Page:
“For so long, I believed. What am I now if not a father?” — Fox Mulder
William becomes the all consuming obsession as all factions collide to take control of the future of the human race.
Max: This is it. “My Struggle IV.” The twists and turns of the mythology come down to the miracle child Scully found out she was pregnant with all the way back in “Requiem.” To say that this episode had a lot riding on it is the understatement of the pop culture decade — or at least for the next month or so when Avengers: Infinity War takes up that mantle. X-Philes the world over have become used to a level of disappointment as far as the mythology and later episodes of the series are concerned. Hell, I’m not even sure this post can do justice to all the thoughts stirred up in the wake of what may very well be the last entry of The X-Files in an audiovisual medium, despite thoughts that Chris Carter has to the contrary.
We all know the drill by now with an episode of the mythology. A whole bunch of stuff happens and it is all so serious. Cabals plot and plan using the global population either as pawns or unwitting guinea pigs. Mulder and Scully ride in to save the day and possibly the whole planet. Here, we have William tell his story of how he went from a happy child to the most wanted teenager ever, to see everything ripped from him as his emerging powers alerted those interested to his location — it is all very X-Men, like the sage truck driver joked. The CSM wants him, Erika Price wants him, and our heroes want to keep him safe, attempting to ameliorate the past seventeen years of history. But Kersh is still Kersh, wanting to shut all this nonsense down; all the while Tad O’Malley foments hysteria on his internet show.
Watching the episode, I was really enjoying the adrenaline fueled action sequences, in cars and on foot, something we haven’t had much of in mythology episodes since the revival. There was a definite sense that something momentous was happening. But was what transpired over the course of this episode good, or satisfying? I really cannot venture to say at this point. It is a lot to process — the apparent triple deaths of Skinner, Reyes, and the CSM and our heroes begrudging acceptance that they need to let William go are only the tip of the iceberg. The mythology with this episode has run itself into the ground, with the major antagonists as dead as their so-called designs for the future of humanity. There was a chance in the beginning of this season that the mythology could actually end on a decent note, but it was running on fumes for close to two decades, tonight just made that clear.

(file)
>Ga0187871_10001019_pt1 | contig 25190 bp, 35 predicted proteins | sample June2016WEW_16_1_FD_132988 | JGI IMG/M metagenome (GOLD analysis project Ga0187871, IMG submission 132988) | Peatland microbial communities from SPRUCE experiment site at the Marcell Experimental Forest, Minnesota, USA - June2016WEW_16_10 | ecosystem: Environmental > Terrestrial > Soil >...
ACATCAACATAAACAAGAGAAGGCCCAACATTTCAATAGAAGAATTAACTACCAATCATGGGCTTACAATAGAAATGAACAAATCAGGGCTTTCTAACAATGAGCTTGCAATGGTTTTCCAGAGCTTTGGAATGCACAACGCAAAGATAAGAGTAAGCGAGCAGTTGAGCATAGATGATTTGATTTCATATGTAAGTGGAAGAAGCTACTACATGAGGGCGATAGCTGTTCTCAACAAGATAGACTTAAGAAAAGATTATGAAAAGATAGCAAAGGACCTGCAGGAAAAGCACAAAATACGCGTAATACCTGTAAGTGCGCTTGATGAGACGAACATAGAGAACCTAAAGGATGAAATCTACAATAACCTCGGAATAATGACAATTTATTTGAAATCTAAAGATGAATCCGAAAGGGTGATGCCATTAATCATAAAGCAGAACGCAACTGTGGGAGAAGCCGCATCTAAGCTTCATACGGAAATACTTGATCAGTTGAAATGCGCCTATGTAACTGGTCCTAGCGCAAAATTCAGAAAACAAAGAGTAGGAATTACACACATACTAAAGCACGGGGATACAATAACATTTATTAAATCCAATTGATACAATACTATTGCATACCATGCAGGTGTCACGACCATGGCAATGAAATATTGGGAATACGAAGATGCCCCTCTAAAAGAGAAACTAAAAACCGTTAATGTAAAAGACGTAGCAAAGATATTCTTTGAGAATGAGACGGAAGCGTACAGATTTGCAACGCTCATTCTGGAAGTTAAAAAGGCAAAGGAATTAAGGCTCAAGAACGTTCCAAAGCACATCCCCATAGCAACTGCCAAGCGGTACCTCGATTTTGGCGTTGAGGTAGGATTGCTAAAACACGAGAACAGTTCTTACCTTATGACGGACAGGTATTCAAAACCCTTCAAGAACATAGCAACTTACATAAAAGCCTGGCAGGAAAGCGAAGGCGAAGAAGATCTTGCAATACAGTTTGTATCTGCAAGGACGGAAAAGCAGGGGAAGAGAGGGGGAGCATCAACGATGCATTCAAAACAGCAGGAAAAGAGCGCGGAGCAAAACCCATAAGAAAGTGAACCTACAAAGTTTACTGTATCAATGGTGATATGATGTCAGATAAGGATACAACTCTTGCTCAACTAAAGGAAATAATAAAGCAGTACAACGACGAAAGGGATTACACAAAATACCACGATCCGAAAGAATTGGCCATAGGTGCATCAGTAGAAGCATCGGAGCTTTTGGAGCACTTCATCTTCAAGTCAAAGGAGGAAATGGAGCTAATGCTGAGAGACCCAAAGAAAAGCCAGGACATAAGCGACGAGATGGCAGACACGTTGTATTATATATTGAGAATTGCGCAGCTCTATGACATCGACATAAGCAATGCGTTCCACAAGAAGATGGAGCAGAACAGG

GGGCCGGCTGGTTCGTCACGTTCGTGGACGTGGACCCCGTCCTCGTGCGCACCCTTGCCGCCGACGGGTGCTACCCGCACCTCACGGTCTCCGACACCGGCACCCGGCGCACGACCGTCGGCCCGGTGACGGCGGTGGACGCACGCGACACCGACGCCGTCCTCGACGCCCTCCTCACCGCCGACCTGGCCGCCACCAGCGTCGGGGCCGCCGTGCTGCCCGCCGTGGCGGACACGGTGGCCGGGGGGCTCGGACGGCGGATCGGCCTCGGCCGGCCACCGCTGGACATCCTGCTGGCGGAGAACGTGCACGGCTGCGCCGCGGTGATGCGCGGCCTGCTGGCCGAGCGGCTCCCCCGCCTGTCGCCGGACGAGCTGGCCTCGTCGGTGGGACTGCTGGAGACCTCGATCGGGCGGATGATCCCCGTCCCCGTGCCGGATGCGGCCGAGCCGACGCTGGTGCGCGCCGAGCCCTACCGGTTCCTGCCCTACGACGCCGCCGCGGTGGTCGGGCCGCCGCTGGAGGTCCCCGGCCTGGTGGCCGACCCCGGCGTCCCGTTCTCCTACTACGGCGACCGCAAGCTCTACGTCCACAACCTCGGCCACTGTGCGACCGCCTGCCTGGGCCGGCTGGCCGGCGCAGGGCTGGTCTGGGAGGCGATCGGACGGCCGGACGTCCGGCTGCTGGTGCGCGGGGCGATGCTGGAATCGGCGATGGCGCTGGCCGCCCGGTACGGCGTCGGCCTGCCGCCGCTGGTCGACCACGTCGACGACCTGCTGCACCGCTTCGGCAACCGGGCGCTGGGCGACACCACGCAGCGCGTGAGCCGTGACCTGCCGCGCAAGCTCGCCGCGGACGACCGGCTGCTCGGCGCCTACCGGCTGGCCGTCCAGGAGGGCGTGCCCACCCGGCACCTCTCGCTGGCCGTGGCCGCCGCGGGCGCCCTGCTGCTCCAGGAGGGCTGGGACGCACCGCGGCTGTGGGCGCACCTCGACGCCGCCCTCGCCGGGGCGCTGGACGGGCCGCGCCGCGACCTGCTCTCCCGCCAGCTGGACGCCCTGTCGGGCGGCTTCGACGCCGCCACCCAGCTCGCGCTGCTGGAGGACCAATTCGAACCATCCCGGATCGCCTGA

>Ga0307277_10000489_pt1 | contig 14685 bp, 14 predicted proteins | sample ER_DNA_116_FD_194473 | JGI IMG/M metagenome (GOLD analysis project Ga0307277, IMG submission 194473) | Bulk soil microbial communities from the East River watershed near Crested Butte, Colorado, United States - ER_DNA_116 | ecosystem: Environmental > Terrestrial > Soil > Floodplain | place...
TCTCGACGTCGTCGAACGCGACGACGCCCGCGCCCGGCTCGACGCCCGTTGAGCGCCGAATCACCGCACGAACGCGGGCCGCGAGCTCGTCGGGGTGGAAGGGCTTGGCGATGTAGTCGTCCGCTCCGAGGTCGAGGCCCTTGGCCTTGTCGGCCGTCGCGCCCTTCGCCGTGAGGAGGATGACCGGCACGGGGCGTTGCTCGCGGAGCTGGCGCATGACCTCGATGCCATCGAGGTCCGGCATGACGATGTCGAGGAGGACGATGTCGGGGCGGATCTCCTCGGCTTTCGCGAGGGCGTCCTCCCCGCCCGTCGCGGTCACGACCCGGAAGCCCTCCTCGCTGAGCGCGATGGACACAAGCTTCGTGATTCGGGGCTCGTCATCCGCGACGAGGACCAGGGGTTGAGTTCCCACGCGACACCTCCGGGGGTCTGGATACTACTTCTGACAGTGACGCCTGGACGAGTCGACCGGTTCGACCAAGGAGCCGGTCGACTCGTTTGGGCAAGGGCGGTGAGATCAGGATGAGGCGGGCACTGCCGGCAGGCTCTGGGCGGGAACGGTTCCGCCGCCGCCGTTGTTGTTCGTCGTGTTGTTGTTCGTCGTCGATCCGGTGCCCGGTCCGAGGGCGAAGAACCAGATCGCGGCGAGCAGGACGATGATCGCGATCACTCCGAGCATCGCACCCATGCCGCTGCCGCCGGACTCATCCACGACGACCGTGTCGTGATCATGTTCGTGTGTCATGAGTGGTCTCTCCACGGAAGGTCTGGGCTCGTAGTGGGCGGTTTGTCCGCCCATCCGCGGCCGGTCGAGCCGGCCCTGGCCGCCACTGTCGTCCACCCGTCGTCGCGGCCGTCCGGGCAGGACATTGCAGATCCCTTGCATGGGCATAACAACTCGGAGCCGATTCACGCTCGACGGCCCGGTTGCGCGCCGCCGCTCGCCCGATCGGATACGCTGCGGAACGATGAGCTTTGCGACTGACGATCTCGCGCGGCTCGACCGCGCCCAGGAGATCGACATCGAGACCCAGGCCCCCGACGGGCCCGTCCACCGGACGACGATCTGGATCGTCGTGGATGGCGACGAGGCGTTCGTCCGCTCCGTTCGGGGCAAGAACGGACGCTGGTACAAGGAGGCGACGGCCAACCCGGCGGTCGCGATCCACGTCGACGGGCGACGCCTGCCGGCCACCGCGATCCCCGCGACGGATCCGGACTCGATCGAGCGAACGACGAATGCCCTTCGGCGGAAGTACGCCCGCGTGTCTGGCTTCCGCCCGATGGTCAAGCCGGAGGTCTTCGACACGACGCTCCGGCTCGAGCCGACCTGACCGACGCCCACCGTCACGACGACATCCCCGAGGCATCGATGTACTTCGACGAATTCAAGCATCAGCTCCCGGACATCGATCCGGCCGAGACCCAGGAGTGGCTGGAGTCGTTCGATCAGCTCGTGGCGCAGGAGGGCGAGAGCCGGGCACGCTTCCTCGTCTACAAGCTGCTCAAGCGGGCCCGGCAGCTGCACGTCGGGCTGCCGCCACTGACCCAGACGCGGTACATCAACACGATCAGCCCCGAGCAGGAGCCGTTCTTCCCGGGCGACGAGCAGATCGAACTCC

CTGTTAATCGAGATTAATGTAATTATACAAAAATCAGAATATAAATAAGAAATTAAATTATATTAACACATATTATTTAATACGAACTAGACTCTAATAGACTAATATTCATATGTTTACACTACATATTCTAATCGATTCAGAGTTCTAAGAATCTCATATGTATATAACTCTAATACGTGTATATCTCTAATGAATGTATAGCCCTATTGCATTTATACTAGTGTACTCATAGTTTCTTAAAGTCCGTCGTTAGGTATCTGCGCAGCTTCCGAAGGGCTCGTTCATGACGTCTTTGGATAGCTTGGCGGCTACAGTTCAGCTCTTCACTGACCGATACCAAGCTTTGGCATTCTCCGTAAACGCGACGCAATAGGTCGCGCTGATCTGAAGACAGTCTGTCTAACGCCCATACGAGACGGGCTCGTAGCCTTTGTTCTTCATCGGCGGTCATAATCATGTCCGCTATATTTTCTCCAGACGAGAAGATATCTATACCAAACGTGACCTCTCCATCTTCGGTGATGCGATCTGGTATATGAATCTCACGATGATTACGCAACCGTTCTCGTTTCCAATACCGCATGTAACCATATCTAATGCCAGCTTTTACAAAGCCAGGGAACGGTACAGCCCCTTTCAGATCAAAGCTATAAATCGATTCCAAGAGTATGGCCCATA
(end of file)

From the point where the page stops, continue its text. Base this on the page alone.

I was troubled though by how quickly Scully went from wanting to keep William safe and all of that to this resigned acceptance that she needs to let him go — going as far as to label him a science experiment that she only carried for a little while. I can accept a lot when it comes to The X-Files, this is after all a universe in which there are all sorts of bizarre creatures and happenings, but I cannot accept this. Is she saying this because Skinner managed to tell her the “truth” of William’s paternity before they caught up with Mulder? I’m doubtful of that. This abrupt shift smacks of the need to tie things up with some resonance. And she lets on that she is pregnant again? I find it sad because out of all the trials and tribulations Mulder and Scully had over the years, William was the one good thing to come out of it all. Yes we the viewers know he survived getting shot in the head, but William’s parents have begun the process of letting him go and starting over from scratch with a new child.
And aside from the final scene on the waterfront, there was very little interaction between Mulder and Scully — and what was there was unnatural and strained. For a lot of us — Radhika and myself included — we grew up with these characters, the very least Carter and company could’ve done was give us a bit of the spark that kept us glued to the television screen for all these years.